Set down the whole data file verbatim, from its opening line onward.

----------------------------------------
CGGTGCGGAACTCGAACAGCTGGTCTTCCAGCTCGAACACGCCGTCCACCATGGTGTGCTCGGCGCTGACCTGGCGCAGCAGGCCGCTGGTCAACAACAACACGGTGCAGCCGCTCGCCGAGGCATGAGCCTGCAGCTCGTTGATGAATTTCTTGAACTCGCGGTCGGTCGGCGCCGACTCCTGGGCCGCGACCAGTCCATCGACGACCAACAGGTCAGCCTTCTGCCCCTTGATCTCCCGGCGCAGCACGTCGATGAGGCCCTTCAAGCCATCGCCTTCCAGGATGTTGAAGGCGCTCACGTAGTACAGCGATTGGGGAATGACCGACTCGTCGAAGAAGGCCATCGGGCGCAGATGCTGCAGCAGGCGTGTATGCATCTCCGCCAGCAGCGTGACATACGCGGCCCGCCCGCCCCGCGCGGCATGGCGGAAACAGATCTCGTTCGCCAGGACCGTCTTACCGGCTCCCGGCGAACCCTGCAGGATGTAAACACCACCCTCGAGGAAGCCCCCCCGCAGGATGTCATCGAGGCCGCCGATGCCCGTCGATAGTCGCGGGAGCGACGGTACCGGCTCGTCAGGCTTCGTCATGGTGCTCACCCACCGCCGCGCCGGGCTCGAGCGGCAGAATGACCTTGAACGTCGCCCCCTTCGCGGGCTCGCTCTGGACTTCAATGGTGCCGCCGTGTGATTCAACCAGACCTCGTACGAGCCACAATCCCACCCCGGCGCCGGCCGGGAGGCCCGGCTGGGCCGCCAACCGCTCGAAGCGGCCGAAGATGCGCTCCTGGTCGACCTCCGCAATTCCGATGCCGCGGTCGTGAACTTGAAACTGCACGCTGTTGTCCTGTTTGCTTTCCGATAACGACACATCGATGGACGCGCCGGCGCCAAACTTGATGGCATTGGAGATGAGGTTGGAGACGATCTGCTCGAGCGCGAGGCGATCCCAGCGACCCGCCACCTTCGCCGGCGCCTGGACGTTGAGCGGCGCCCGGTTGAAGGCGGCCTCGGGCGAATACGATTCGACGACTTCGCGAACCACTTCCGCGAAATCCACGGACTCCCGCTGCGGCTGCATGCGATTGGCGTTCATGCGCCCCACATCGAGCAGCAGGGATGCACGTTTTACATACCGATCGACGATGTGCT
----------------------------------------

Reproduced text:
CGGTGCGGAACTCGAACAGCTGGTCTTCCAGCTCGAACACGCCGTCCACCATGGTGTGCTCGGCGCTGACCTGGCGCAGCAGGCCGCTGGTCAACAACAACACGGTGCAGCCGCTCGCCGAGGCATGAGCCTGCAGCTCGTTGATGAATTTCTTGAACTCGCGGTCGGTCGGCGCCGACTCCTGGGCCGCGACCAGTCCATCGACGACCAACAGGTCAGCCTTCTGCCCCTTGATCTCCCGGCGCAGCACGTCGATGAGGCCCTTCAAGCCATCGCCTTCCAGGATGTTGAAGGCGCTCACGTAGTACAGCGATTGGGGAATGACCGACTCGTCGAAGAAGGCCATCGGGCGCAGATGCTGCAGCAGGCGTGTATGCATCTCCGCCAGCAGCGTGACATACGCGGCCCGCCCGCCCCGCGCGGCATGGCGGAAACAGATCTCGTTCGCCAGGACCGTCTTACCGGCTCCCGGCGAACCCTGCAGGATGTAAACACCACCCTCGAGGAAGCCCCCCCGCAGGATGTCATCGAGGCCGCCGATGCCCGTCGATAGTCGCGGGAGCGACGGTACCGGCTCGTCAGGCTTCGTCATGGTGCTCACCCACCGCCGCGCCGGGCTCGAGCGGCAGAATGACCTTGAACGTCGCCCCCTTCGCGGGCTCGCTCTGGACTTCAATGGTGCCGCCGTGTGATTCAACCAGACCTCGTACGAGCCACAATCCCACCCCGGCGCCGGCCGGGAGGCCCGGCTGGGCCGCCAACCGCTCGAAGCGGCCGAAGATGCGCTCCTGGTCGACCTCCGCAATTCCGATGCCGCGGTCGTGAACTTGAAACTGCACGCTGTTGTCCTGTTTGCTTTCCGATAACGACACATCGATGGACGCGCCGGCGCCAAACTTGATGGCATTGGAGATGAGGTTGGAGACGATCTGCTCGAGCGCGAGGCGATCCCAGCGACCCGCCACCTTCGCCGGCGCCTGGACGTTGAGCGGCGCCCGGTTGAAGGCGGCCTCGGGCGAATACGATTCGACGACTTCGCGAACCACTTCCGCGAAATCCACGGACTCCCGCTGCGGCTGCATGCGATTGGCGTTCATGCGCCCCACATCGAGCAGCAGGGATGCACGTTTTACATACCGATCGACGATGTGCT